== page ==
July 13, 2024

Analysis Predicts Potential $17,400 Benefit Reduction for Retirees by 2033

In just a decade, the average retired couple may face a daunting $17,400 reduction in their Social Security benefits. This alarming prediction stems from the dwindling funds of the Old-Age and Survivors Insurance (OASI) trust fund, which is projected to run dry by 2033. As a sobering reminder, today’s 57-year-olds will soon reach retirement age, while the youngest retirees today will be 72, witnessing the repercussions firsthand.

The Analysis states, “Upon insolvency, the law mandates that the OASI trust fund can only spend in amounts equal to incoming trust fund revenue, which means that all 70 million retirees, dependents, and survivors—regardless of age, income, or need—will see their benefits cut by 23 percent.”

“For a typical dual-income couple retiring in 2033, we estimate this would represent an immediate $17,400 cut in current dollar annual benefits and an immediate $13,100 cut for a typical single-income couple.”

In 2033, retirement dreams could turn into financial nightmares for different couples. Those with lower incomes might face a sobering $10,600 benefit reduction, while wealthier dual-income pairs could experience a hefty $23,000 cut. The catch? Even the more minor cuts could cast a dark shadow on the financial horizon for low-income couples, potentially propelling them into rising poverty levels when the OASI well runs dry.

The estimates of benefit reductions are in current nominal dollars. “Adjusted for inflation, we estimate a typical dual-income couple would face a $14,000 cut, while low-income couples would face a $8,500 cut and high-income couples would face a $18,500 cut.”

The Committee for a Responsible Federal Budget (CRFB) said, “As the 2024 presidential campaign ramps up, candidates are facing pressure to pledge not to touch Social Security.” The CRFB pointed out that such a pledge is often framed as “protecting benefits” of beneficiaries.

On the other hand, “Any 2024 presidential candidate who pledges not to touch Social Security is implicitly endorsing a 23 percent across-the-board benefit cut for the 70 million retirees when the Social Security retirement trust fund reaches insolvency in just a decade.”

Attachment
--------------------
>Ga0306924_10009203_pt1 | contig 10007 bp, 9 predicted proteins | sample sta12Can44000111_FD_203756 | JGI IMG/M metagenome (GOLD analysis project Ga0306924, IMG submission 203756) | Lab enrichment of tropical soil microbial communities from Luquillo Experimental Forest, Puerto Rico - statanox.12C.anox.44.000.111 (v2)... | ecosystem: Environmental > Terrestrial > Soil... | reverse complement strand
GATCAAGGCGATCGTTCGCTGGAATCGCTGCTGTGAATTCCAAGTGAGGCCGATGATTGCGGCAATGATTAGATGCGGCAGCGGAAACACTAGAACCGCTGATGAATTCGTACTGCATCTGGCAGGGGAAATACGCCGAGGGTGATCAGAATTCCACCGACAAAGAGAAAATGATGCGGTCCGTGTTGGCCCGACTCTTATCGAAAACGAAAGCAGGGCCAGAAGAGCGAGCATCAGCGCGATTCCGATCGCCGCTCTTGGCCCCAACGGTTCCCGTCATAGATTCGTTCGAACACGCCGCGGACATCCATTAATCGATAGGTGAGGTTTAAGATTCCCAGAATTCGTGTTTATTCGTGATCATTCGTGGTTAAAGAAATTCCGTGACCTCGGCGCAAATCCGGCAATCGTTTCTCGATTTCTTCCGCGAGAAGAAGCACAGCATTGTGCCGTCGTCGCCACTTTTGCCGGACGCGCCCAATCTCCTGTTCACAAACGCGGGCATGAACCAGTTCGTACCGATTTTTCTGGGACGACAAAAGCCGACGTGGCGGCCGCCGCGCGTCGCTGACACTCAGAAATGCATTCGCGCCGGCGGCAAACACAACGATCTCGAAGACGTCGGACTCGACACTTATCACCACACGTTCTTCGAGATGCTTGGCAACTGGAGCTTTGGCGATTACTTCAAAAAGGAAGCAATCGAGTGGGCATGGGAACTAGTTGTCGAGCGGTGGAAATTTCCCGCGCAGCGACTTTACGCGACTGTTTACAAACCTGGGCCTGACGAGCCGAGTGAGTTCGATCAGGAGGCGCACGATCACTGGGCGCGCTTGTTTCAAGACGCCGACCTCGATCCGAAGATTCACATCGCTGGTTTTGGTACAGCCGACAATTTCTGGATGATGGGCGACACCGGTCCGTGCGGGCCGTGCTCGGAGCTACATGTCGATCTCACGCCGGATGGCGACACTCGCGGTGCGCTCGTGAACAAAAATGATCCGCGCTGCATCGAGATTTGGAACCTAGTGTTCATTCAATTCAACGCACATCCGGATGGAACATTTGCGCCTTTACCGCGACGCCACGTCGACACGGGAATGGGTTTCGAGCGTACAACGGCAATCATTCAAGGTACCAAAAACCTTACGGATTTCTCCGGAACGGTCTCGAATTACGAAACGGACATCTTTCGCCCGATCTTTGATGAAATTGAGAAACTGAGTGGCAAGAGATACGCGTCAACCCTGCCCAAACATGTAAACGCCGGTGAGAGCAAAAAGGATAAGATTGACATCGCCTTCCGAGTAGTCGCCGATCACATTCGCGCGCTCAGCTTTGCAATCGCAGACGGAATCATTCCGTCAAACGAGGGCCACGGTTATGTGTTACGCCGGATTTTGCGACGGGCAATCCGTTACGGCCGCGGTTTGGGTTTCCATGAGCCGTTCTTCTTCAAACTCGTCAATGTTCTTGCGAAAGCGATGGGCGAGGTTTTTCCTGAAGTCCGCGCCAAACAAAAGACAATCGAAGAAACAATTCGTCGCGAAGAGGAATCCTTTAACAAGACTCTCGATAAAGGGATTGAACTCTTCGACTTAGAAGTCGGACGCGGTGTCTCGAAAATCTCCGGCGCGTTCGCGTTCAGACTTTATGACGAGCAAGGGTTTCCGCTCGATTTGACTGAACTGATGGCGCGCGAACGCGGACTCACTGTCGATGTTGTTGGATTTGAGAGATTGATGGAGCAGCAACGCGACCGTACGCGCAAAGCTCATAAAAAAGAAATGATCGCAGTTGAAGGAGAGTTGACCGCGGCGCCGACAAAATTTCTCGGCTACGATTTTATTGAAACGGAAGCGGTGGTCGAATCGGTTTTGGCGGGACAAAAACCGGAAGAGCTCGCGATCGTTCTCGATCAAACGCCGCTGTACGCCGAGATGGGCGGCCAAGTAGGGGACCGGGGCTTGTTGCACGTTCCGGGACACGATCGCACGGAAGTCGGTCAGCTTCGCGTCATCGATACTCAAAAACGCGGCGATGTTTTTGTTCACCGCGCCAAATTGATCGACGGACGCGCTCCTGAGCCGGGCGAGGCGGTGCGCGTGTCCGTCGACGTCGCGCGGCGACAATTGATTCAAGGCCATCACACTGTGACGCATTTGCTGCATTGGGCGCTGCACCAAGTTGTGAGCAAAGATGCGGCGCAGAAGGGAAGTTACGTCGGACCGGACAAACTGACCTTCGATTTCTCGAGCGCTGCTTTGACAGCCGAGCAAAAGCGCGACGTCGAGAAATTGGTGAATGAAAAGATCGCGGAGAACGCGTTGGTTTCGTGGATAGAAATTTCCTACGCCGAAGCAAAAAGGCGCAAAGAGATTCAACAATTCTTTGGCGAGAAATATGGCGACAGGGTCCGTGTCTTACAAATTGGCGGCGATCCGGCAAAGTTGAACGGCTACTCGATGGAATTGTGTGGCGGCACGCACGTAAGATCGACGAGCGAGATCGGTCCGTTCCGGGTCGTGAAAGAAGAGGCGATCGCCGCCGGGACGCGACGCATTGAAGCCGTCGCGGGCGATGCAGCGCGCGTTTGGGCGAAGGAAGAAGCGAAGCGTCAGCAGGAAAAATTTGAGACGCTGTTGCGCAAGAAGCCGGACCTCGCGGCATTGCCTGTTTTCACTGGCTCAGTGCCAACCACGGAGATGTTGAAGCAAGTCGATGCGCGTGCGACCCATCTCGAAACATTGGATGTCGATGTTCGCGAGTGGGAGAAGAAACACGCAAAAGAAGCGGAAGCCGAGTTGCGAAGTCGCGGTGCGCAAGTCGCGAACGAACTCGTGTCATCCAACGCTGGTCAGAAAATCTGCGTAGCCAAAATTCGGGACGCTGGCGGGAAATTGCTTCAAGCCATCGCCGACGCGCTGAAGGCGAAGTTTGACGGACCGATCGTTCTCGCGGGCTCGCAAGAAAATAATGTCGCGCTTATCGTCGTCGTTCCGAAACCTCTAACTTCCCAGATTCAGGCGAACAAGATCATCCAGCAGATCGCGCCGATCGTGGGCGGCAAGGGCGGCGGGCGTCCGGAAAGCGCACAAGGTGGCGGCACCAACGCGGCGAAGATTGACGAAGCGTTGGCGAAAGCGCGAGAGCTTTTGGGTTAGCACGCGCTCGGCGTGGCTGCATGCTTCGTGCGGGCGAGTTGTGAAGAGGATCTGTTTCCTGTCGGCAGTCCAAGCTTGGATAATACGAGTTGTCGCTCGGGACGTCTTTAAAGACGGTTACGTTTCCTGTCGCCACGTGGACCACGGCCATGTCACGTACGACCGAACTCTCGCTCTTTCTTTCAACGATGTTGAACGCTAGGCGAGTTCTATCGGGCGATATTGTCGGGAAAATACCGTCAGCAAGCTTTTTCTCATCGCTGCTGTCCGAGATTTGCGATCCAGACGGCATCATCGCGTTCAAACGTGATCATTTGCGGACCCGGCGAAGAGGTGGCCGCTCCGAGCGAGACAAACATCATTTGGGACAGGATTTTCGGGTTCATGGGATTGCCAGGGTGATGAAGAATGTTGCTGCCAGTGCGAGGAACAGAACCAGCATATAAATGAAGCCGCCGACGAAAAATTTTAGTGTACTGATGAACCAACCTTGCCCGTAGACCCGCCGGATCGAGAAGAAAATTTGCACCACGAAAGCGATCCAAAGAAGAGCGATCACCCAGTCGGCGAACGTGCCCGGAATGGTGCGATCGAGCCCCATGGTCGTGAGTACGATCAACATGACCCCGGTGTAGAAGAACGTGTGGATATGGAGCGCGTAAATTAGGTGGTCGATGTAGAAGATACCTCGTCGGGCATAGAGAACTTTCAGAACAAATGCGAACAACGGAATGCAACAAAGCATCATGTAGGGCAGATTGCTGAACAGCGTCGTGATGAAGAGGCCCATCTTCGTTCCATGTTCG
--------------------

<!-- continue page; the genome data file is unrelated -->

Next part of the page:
As the 2024 elections loom, Social Security takes center stage in the national spotlight. With the campaign trail heating up, presidential candidates tiptoe around the subject, wary of making substantial alterations to the program. In a surprising twist, President Joe Biden, during his February 7 State of the Union address, noted that “some Republicans want Medicare and Social Security to sunset every five years.” 

“I won’t let that happen. Social Security and Medicare are a lifeline for millions of seniors … If anyone tries to cut Social Security, I will stop them.”

“Amidst the election buzz, former President Donald Trump, a prominent Republican candidate, drew a firm line in the sand. He declared in January that “under no circumstances should Republicans vote to cut a single penny from Medicare or Social Security to help pay for Joe Biden’s reckless spending spree.” The battle lines are clear.”

“Save Social Security. Don’t destroy it. The Democrats are looking to destroy Social Security. We’re not going to let them do it.”

Adding to the intrigue, Florida’s Republican Governor, Ron DeSantis, also in the 2024 presidential race, made a bold declaration on Fox News in March: ‘We are not going to mess with Social Security as Republicans.’ Yet, experts aren’t holding back on their criticism of the candidates’ positions.

Whit Ayres, President of North Star Opinion Research, a center-right political polling entity, aired his views on CNBC. He hinted that the stage is set for a heroic figure to rise—a leader who can navigate the choppy waters and secure a solid financial future for the Social Security program. The call for a champion echoes in the political arena.

“It’s fundamentally irresponsible to say we’re not going to touch it when everybody who’s ever looked at the finances of the program recognizes that it’s going bankrupt,” Ayres said.

Alex Durante, an economist at the Tax Foundation, drops a financial truth bomb: wrangling America’s spending challenges demands confronting heavyweight programs like Social Security and Medicare, accounting for a hefty two-thirds of the nation’s budget.

Durante said, “The longer we push this out, it becomes more difficult to try to protect everyone that receives the benefits. It’s important that we tackle this sooner rather than later.”

The struggle to keep Social Security robust has sparked diverse ideas, from hiking eligibility ages to upping taxes and dipping into general revenue. But beware, some of these solutions may cast a shadow over millions of Americans.

One controversial proposal tweaks the Social Security benefit calculation. Currently, it’s based on the highest 35 years of earnings. The suggestion? Bump it up to 38 years. The catch: this shift could pinch retirees, as those extra three years might mean lower payouts due to historically lower earnings.”

Enter another intriguing concept: an income-based twist to benefits. In the current landscape, higher earners reap fatter retirement benefits. The new proposal? Tinker with the formula, leading to potential reductions for the upper echelon of earners—creating a ripple effect that could touch many middle-income folks.

Right now, the Social Security stage opens for all at age 67, fueled by payroll taxes shared by workers and their bosses. Marking 2023, the earnings cap subject to Social Security is $160,200, a climb from last year’s $147,000. Change is on the horizon.

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